September 8, 2010
- A d v e r t i s e m e n t
Widely used dental sealants and tooth repair resins contain substances that degrade into the controversial chemical BPA, but dentists can use the product safely in kids if they make sure to wipe or rinse away residue after treatment, a new study concludes. Pregnant women, however, might do better to wait until after delivery.
The benefits of sealants in preventing kids’ cavities outweighed risks associated with bisphenol A, or BPA, the chemical linked to a host of health ills and banned by many plastic bottle manufacturers, researchers find in the report published in the latest issue of the journal Pediatrics.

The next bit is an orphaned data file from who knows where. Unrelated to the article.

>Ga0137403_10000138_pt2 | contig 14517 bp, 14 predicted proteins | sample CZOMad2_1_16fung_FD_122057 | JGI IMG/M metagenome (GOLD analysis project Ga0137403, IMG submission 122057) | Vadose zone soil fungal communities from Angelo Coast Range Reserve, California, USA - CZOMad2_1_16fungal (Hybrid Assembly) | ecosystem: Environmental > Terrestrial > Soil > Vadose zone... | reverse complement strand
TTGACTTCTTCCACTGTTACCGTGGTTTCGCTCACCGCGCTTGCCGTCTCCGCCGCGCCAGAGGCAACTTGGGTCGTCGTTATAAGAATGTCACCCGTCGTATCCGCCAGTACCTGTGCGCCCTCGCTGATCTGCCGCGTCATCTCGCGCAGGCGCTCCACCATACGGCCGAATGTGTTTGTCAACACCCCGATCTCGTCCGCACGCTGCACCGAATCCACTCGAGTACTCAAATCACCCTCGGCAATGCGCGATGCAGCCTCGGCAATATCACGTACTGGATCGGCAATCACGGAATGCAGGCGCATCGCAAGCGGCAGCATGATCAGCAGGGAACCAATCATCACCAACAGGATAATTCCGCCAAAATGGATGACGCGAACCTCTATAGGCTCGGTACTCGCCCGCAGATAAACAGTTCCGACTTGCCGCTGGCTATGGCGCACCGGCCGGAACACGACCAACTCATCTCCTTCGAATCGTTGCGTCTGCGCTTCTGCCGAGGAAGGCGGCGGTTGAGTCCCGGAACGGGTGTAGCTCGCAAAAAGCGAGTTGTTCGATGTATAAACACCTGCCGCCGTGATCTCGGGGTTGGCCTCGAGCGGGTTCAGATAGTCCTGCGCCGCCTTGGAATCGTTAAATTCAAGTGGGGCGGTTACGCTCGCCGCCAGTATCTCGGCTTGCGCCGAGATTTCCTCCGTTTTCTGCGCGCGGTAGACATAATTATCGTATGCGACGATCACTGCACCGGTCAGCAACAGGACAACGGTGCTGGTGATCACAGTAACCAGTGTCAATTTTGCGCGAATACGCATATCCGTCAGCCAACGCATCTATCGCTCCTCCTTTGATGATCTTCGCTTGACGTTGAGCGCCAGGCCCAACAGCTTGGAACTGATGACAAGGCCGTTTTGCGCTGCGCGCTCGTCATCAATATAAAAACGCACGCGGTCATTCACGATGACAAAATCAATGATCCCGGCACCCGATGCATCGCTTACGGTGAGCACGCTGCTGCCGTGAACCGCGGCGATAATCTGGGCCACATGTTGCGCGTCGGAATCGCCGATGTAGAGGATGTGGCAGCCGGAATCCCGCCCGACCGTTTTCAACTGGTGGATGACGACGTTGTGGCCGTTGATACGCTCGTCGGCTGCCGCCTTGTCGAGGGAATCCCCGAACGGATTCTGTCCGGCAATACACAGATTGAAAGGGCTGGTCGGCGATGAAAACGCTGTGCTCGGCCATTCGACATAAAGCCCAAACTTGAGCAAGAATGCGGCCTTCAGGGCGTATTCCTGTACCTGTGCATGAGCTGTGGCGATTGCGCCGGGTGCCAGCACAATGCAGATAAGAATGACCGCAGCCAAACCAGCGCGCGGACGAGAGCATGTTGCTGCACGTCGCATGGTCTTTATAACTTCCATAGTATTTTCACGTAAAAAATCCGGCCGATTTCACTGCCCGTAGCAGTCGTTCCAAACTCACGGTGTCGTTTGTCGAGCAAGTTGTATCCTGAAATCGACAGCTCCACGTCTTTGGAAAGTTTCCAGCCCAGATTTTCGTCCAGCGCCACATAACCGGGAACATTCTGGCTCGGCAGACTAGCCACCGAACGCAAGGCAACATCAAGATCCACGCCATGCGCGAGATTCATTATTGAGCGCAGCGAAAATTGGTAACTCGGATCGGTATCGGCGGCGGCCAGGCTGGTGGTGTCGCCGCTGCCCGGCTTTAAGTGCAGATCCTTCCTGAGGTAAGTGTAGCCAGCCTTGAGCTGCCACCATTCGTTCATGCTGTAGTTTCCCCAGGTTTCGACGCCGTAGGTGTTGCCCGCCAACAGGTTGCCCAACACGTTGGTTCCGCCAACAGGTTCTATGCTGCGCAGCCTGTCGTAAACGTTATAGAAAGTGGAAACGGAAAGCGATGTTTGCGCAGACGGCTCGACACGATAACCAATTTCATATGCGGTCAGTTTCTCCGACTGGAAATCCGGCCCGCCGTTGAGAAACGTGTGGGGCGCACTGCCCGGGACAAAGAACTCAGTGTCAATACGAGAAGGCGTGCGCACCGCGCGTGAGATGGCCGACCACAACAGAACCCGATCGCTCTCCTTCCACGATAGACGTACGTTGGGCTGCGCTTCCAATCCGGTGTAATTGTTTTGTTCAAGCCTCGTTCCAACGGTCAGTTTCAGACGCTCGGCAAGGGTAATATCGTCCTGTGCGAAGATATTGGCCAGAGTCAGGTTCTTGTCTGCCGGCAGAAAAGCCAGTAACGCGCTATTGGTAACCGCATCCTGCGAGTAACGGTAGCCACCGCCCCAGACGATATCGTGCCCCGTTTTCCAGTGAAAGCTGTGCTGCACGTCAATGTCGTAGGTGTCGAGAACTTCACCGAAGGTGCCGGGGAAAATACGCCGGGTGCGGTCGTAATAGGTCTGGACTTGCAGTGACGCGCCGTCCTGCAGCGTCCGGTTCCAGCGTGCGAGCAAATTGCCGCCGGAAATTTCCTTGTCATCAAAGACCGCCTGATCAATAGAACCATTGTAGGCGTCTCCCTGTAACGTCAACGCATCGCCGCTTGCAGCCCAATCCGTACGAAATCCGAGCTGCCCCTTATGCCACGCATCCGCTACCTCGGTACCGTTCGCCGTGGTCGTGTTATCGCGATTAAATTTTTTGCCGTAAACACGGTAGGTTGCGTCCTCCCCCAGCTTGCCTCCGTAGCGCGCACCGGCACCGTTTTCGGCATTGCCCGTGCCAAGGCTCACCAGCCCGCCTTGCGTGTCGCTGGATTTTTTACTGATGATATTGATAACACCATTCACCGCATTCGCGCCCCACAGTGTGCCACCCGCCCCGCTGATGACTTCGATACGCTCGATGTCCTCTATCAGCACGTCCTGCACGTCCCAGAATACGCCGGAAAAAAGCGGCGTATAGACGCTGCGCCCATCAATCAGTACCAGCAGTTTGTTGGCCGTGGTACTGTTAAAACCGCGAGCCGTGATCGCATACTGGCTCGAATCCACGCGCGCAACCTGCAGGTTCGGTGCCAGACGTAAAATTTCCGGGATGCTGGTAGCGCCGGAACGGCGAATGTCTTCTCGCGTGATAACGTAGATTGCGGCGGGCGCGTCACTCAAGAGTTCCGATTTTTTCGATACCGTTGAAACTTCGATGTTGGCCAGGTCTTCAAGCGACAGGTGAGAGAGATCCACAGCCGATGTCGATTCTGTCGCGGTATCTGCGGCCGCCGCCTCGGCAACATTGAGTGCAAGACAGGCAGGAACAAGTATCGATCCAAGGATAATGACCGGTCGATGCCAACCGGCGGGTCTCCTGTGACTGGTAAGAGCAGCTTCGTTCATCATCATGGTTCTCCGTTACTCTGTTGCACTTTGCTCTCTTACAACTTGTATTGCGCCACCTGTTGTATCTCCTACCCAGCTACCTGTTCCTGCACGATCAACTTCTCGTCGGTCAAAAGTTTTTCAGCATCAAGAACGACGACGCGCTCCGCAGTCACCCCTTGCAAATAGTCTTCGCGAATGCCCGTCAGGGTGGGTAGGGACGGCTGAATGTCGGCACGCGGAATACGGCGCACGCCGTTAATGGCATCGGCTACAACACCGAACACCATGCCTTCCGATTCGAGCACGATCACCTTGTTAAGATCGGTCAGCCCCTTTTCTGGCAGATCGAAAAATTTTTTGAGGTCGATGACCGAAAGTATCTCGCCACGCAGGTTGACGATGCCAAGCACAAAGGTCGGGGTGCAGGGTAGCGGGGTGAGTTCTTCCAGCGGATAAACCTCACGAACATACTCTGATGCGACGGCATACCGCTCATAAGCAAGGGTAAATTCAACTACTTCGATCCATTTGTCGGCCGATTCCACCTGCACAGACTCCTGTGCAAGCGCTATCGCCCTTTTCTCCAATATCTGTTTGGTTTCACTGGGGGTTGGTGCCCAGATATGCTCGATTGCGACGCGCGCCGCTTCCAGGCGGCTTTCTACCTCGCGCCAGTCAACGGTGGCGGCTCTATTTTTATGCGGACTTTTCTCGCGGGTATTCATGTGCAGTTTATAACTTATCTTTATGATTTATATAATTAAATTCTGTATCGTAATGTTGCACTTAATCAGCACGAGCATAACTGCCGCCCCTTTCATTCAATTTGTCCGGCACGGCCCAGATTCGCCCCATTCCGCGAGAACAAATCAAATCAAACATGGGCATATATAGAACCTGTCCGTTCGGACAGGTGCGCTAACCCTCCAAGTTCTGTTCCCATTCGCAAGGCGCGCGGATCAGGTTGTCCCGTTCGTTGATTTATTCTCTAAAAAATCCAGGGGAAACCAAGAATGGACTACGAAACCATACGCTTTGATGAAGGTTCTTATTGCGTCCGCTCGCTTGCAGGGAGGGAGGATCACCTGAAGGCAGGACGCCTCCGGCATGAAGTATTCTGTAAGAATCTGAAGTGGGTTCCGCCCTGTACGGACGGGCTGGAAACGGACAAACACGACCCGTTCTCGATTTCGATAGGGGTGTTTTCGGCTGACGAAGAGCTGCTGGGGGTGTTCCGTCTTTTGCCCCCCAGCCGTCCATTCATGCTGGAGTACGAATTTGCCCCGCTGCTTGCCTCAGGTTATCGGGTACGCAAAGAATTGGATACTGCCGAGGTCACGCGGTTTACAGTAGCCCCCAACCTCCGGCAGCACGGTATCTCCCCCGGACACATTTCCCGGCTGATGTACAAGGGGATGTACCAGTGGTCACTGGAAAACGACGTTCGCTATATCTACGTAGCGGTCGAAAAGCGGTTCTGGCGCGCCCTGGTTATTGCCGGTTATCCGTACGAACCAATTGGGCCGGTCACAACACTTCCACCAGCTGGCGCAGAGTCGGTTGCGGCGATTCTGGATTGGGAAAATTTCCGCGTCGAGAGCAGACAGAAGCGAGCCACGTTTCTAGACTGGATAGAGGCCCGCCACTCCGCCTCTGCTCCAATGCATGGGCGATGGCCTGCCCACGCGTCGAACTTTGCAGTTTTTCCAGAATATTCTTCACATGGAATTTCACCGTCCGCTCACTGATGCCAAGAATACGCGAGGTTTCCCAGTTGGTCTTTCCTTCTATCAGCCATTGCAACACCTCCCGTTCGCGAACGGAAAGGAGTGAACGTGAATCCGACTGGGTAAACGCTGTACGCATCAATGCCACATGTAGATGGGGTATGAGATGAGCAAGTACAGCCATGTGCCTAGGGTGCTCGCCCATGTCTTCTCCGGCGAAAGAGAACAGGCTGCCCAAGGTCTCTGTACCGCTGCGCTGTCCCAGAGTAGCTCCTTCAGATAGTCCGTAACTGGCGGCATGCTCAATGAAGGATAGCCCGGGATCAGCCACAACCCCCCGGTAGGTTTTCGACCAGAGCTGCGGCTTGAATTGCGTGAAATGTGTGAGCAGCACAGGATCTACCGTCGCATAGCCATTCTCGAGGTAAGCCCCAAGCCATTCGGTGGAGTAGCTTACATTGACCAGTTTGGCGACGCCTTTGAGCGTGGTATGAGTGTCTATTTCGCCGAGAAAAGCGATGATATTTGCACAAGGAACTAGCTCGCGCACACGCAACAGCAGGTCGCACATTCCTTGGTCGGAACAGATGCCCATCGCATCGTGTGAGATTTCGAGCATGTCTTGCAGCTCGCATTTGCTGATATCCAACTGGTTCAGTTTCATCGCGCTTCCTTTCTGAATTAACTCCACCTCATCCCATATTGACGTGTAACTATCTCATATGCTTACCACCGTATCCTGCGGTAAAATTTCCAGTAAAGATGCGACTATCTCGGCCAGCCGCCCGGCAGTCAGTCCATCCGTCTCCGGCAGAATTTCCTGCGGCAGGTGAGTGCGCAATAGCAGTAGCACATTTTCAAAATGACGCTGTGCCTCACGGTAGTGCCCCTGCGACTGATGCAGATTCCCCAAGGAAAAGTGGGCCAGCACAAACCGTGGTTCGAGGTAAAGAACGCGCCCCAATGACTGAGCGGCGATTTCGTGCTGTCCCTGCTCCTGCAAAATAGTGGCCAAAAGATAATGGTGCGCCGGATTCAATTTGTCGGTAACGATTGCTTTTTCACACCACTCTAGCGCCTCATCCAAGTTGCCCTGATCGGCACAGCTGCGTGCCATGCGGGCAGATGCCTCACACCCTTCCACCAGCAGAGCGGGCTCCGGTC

“People shouldn’t be scared by this,” said Dr. Burton Edelstein, chairman of social and behavioral sciences at the Columbia University College of Dental Medicine and a co-author on the study. “The amount of exposure is extremely low. And the layer that contains BPA can be wiped off with cotton or rinsed off with a stream of water that can then be suctioned away by the dental assistant.”
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